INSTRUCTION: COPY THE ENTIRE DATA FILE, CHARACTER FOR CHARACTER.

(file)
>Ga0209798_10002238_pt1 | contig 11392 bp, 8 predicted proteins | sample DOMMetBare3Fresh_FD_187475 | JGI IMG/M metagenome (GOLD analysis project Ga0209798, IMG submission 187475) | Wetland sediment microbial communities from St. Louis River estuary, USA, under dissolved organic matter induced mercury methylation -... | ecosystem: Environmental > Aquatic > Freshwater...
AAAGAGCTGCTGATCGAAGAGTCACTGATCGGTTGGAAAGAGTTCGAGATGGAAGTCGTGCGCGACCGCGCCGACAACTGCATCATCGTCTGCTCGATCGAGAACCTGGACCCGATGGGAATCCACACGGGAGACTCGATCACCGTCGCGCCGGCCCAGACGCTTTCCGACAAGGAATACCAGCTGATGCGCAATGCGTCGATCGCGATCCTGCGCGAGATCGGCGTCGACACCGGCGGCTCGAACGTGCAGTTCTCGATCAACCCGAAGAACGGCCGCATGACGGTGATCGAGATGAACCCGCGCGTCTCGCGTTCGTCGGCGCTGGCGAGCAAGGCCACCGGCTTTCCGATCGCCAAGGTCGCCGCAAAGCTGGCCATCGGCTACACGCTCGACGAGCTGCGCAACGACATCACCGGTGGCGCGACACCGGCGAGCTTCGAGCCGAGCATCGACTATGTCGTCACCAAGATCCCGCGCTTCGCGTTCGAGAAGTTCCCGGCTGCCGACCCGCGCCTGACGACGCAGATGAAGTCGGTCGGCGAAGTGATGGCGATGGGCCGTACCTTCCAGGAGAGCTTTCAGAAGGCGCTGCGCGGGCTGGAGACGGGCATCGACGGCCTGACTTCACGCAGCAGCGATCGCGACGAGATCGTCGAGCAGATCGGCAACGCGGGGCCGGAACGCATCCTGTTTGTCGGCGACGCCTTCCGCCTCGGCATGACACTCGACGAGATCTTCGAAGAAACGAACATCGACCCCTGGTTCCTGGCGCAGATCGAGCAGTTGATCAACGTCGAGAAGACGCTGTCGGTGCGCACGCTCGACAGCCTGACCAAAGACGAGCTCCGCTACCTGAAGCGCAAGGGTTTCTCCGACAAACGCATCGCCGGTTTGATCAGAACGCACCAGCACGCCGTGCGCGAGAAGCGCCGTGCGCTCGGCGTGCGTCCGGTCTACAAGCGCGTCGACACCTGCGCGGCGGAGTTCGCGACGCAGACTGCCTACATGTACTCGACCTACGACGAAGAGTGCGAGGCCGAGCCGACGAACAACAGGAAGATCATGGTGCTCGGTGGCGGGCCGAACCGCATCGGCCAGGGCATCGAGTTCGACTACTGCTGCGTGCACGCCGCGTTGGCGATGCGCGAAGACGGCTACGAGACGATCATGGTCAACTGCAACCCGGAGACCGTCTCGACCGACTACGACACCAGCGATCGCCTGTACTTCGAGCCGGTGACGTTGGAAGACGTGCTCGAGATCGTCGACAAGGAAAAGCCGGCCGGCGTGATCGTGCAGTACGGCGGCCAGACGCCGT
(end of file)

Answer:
>Ga0209798_10002238_pt1 | contig 11392 bp, 8 predicted proteins | sample DOMMetBare3Fresh_FD_187475 | JGI IMG/M metagenome (GOLD analysis project Ga0209798, IMG submission 187475) | Wetland sediment microbial communities from St. Louis River estuary, USA, under dissolved organic matter induced mercury methylation -... | ecosystem: Environmental > Aquatic > Freshwater...
AAAGAGCTGCTGATCGAAGAGTCACTGATCGGTTGGAAAGAGTTCGAGATGGAAGTCGTGCGCGACCGCGCCGACAACTGCATCATCGTCTGCTCGATCGAGAACCTGGACCCGATGGGAATCCACACGGGAGACTCGATCACCGTCGCGCCGGCCCAGACGCTTTCCGACAAGGAATACCAGCTGATGCGCAATGCGTCGATCGCGATCCTGCGCGAGATCGGCGTCGACACCGGCGGCTCGAACGTGCAGTTCTCGATCAACCCGAAGAACGGCCGCATGACGGTGATCGAGATGAACCCGCGCGTCTCGCGTTCGTCGGCGCTGGCGAGCAAGGCCACCGGCTTTCCGATCGCCAAGGTCGCCGCAAAGCTGGCCATCGGCTACACGCTCGACGAGCTGCGCAACGACATCACCGGTGGCGCGACACCGGCGAGCTTCGAGCCGAGCATCGACTATGTCGTCACCAAGATCCCGCGCTTCGCGTTCGAGAAGTTCCCGGCTGCCGACCCGCGCCTGACGACGCAGATGAAGTCGGTCGGCGAAGTGATGGCGATGGGCCGTACCTTCCAGGAGAGCTTTCAGAAGGCGCTGCGCGGGCTGGAGACGGGCATCGACGGCCTGACTTCACGCAGCAGCGATCGCGACGAGATCGTCGAGCAGATCGGCAACGCGGGGCCGGAACGCATCCTGTTTGTCGGCGACGCCTTCCGCCTCGGCATGACACTCGACGAGATCTTCGAAGAAACGAACATCGACCCCTGGTTCCTGGCGCAGATCGAGCAGTTGATCAACGTCGAGAAGACGCTGTCGGTGCGCACGCTCGACAGCCTGACCAAAGACGAGCTCCGCTACCTGAAGCGCAAGGGTTTCTCCGACAAACGCATCGCCGGTTTGATCAGAACGCACCAGCACGCCGTGCGCGAGAAGCGCCGTGCGCTCGGCGTGCGTCCGGTCTACAAGCGCGTCGACACCTGCGCGGCGGAGTTCGCGACGCAGACTGCCTACATGTACTCGACCTACGACGAAGAGTGCGAGGCCGAGCCGACGAACAACAGGAAGATCATGGTGCTCGGTGGCGGGCCGAACCGCATCGGCCAGGGCATCGAGTTCGACTACTGCTGCGTGCACGCCGCGTTGGCGATGCGCGAAGACGGCTACGAGACGATCATGGTCAACTGCAACCCGGAGACCGTCTCGACCGACTACGACACCAGCGATCGCCTGTACTTCGAGCCGGTGACGTTGGAAGACGTGCTCGAGATCGTCGACAAGGAAAAGCCGGCCGGCGTGATCGTGCAGTACGGCGGCCAGACGCCGT